US accuses Russia of cyber-attack on elections, vows response
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US accuses Russia of cyber-attack on elections, vows response

American intelligence says Moscow directing hacks on political organizations, will take action ‘at time and place of our choosing’

Russian President Vladimir Putin and US President Barack Obama shake hands at the G20 summit being held in Hangzhou in eastern China's Zhejiang province, September 5, 2016. (Alexei Druzhinin, Sputnik, Kremlin Pool Photo via AP)
Russian President Vladimir Putin and US President Barack Obama shake hands at the G20 summit being held in Hangzhou in eastern China's Zhejiang province, September 5, 2016. (Alexei Druzhinin, Sputnik, Kremlin Pool Photo via AP)

WASHINGTON, United States — Directly accusing Russia of trying to manipulate the 2016 US presidential election, the United States on Friday issued a stark warning that it would act when it wants to protect its interests.

“We will take action to protect our interests, including in cyberspace, and we will do so at a time and place of our choosing,” a senior administration official told AFP, echoing language usually reserved for military campaigns.

“The public should not assume that they will necessarily know what actions have been taken or what actions we will take.”

Earlier, US intelligence and homeland security took the unusual step of publicly accusing the Russian government of directing cyber-attacks on American political organizations.

US Democratic presidential nominee Hillary Clinton speaks during a voter registration rally at Johnson C. Smith University in Charlotte, North Carolina on September 8, 2016. (AFP/Brendan Smialowski)
US Democratic presidential nominee Hillary Clinton speaks during a voter registration rally at Johnson C. Smith University in Charlotte, North Carolina on September 8, 2016. (AFP/Brendan Smialowski)

A statement said a series of email hacks, leaked to DCLeaks.com and WikiLeaks and by the Guccifer 2.0, were “intended to interfere with the US election process.”

“We believe, based on the scope and sensitivity of these efforts, that only Russia’s senior-most officials could have authorized these activities.”

Throughout a series of high-profile hacks, the government has rarely publicly named the perpetrators.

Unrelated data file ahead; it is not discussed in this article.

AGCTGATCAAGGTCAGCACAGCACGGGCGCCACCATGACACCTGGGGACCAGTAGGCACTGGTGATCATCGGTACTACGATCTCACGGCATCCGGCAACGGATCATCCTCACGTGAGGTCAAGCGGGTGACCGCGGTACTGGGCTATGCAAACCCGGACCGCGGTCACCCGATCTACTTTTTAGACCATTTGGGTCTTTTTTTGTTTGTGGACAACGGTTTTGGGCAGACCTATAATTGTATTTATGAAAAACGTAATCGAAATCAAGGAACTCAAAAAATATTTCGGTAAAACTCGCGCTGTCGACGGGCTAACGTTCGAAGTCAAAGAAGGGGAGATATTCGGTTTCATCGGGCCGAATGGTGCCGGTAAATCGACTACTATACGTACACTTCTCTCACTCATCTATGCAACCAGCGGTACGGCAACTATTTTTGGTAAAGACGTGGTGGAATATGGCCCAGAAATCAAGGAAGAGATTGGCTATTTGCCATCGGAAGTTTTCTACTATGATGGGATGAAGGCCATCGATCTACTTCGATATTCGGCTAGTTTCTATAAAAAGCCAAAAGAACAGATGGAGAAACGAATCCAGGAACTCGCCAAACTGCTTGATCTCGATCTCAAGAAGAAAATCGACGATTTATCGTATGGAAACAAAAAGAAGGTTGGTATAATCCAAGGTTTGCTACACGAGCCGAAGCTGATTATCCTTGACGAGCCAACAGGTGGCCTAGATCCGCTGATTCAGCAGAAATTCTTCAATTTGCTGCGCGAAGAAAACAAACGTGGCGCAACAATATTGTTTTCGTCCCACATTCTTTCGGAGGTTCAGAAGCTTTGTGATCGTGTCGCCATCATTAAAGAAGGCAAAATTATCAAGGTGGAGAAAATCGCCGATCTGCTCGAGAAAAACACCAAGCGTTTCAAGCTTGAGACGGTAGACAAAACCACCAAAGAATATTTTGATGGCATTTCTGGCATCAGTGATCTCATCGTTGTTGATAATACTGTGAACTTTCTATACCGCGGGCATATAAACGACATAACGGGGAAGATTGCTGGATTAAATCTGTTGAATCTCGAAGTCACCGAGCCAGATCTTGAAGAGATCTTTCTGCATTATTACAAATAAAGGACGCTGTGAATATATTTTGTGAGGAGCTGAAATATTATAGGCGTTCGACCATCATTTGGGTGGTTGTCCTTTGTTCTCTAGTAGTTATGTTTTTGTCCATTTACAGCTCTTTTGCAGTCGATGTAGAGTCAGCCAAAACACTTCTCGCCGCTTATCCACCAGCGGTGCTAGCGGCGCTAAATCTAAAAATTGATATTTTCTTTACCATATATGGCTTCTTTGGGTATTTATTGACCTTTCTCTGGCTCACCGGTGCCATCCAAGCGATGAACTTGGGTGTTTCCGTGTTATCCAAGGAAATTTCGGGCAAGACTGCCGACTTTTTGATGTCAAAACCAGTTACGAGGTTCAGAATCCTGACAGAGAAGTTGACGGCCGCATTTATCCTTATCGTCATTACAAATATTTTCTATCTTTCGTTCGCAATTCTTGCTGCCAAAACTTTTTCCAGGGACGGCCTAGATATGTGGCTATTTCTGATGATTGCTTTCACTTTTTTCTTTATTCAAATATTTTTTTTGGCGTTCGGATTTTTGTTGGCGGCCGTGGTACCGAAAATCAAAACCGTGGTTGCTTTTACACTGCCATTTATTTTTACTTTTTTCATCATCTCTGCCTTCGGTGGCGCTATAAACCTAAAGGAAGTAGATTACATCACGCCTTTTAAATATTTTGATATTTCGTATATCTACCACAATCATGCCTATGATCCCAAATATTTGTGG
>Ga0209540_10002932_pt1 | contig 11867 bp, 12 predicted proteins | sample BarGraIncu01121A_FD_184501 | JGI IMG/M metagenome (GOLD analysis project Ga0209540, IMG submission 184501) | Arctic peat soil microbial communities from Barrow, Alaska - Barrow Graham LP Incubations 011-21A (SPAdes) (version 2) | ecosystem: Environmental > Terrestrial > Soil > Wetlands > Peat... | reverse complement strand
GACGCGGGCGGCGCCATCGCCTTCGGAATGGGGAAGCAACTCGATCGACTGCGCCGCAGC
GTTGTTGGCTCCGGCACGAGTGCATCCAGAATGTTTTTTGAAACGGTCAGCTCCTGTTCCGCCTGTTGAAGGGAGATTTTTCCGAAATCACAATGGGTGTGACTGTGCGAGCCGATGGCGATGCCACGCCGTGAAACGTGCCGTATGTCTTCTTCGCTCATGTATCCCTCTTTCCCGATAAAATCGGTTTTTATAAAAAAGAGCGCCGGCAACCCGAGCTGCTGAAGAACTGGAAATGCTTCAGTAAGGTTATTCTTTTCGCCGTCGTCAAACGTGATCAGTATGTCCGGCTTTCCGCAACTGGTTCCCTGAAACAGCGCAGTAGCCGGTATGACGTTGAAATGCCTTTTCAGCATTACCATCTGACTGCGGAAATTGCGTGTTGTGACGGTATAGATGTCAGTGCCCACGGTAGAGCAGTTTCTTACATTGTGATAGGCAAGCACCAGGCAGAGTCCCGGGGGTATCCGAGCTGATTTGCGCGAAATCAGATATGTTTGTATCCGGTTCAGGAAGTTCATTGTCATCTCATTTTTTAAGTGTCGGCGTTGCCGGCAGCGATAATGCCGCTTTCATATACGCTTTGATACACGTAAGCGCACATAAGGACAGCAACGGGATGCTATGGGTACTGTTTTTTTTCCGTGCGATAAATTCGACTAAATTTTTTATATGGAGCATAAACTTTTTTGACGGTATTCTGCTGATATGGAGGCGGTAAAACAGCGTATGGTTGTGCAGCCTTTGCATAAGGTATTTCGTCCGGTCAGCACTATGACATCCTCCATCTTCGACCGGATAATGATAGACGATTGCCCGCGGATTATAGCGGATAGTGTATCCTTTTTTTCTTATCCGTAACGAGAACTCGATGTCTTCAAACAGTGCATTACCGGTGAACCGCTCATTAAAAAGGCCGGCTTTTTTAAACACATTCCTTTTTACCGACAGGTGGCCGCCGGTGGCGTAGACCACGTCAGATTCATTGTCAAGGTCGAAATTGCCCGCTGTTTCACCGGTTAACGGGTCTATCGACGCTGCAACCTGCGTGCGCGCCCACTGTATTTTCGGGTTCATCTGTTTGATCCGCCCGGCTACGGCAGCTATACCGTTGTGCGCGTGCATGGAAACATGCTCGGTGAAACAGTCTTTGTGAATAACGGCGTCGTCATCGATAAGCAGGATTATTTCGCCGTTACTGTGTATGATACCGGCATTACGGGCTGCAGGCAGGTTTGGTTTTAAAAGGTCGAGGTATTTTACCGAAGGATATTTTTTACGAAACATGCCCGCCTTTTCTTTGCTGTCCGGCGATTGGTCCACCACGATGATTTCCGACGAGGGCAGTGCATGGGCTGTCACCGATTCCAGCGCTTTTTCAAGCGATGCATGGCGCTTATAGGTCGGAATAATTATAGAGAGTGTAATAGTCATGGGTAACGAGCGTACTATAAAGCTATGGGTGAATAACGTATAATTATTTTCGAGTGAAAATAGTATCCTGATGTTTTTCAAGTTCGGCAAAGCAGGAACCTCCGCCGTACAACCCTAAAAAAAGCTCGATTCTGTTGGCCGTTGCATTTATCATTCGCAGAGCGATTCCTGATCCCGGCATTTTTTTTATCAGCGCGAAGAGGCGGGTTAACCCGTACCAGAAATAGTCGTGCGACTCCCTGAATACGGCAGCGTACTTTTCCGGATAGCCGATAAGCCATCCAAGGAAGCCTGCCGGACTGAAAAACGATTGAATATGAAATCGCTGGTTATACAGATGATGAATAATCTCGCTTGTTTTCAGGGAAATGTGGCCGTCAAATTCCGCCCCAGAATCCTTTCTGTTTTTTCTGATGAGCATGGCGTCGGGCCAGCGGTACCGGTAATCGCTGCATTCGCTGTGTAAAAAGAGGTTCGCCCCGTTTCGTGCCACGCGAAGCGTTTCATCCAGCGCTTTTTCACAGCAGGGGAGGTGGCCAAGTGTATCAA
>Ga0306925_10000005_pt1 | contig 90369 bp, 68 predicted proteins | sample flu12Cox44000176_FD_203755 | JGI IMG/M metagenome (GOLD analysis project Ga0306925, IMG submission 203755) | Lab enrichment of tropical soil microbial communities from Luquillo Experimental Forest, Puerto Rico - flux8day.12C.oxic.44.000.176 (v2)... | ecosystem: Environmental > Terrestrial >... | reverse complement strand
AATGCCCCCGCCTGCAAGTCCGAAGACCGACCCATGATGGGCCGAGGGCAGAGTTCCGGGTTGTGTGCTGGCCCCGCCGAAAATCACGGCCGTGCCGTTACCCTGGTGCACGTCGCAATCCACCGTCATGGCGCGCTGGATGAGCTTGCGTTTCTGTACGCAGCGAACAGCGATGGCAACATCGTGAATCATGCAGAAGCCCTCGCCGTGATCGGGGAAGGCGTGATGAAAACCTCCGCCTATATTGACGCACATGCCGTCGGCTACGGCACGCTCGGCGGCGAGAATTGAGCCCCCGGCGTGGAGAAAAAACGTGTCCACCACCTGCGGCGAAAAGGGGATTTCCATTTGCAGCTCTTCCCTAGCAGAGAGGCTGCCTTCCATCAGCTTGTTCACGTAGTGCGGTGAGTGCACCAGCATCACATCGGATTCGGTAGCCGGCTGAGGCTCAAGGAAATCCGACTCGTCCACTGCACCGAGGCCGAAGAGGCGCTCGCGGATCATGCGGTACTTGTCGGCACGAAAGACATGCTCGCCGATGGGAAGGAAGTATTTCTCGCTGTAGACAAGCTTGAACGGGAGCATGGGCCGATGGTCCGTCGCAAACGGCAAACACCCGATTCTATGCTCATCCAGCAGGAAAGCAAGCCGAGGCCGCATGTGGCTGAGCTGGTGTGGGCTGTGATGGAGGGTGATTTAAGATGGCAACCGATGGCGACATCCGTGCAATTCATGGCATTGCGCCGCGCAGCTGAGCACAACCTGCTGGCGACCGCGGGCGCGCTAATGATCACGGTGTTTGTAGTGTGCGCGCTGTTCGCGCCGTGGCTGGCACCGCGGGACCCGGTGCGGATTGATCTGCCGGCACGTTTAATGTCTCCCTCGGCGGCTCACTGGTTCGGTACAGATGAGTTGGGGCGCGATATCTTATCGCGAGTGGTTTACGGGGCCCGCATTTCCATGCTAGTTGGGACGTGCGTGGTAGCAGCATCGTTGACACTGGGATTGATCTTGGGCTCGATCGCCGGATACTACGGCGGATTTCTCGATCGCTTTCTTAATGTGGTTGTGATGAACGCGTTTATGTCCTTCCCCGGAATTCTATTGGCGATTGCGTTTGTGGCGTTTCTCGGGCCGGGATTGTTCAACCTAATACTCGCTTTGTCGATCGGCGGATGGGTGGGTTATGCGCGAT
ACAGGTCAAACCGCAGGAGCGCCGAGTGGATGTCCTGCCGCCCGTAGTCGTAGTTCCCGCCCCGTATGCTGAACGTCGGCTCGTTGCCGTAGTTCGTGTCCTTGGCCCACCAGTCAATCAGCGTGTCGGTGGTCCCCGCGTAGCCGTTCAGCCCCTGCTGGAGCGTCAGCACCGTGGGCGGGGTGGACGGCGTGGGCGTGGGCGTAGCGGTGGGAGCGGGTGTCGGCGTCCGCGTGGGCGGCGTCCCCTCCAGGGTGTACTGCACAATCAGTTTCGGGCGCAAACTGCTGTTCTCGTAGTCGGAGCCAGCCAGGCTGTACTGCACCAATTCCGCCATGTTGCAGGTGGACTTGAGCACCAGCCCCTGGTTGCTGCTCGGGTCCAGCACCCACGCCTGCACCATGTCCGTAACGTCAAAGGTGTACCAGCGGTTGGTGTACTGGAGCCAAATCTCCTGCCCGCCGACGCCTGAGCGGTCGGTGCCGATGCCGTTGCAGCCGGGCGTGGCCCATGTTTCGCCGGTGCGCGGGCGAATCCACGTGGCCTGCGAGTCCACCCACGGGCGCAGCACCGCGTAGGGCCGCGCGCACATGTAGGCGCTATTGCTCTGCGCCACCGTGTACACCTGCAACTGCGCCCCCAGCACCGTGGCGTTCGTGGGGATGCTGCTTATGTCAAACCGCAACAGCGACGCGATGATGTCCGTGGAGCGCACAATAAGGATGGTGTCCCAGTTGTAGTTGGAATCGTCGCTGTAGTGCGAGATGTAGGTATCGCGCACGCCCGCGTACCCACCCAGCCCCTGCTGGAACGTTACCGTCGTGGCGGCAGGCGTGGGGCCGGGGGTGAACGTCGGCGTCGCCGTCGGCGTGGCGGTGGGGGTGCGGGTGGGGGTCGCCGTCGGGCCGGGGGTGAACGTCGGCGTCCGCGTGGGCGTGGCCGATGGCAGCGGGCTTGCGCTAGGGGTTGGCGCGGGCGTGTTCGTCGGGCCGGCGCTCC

One notable exception came in 2014, when North Korea was blamed for a retaliatory hack against Sony over the less than flattering portrayal of a character resembling its leader Kim Jong-Un in the Seth Rogen and James Franco movie “The Interview.”

Workers remove the poster for "The Interview" from a billboard in Hollywood, California, December 18, 2014 a day after Sony announced it had no choice but to cancel the movie's Christmas release and pull it from theaters due to a credible threat. (Photo credit: AFP/ VERONIQUE DUPON)
Workers remove the poster for “The Interview” from a billboard in Hollywood, California, December 18, 2014 a day after Sony announced it had no choice but to cancel the movie’s Christmas release and pull it from theaters due to a credible threat. (Photo credit: AFP/ VERONIQUE DUPON)

Concerned that hack would have a chilling effect on free speech, President Barack Obama issued an executive order authorizing additional sanctions against the regime.

Policymakers have long struggled in responding to cyber-attacks, where it’s hard to pin down the author and a proportional response is difficult to measure.

An attack on the electricity grid, or vital infrastructure could be seen as an act of war, but it is less clear whether the same could be said of trying to manipulate the outcome of an election.

US intelligence and homeland security said it was less clear that the Russian government was behind other efforts to manipulate voting machines and systems.

“The American public and our democracy are resilient to foreign attempts to manipulate public opinion,” the US official said.

“The US government is committed to ensuring a secure election process and has robust capabilities to detect efforts to interfere with our elections.”

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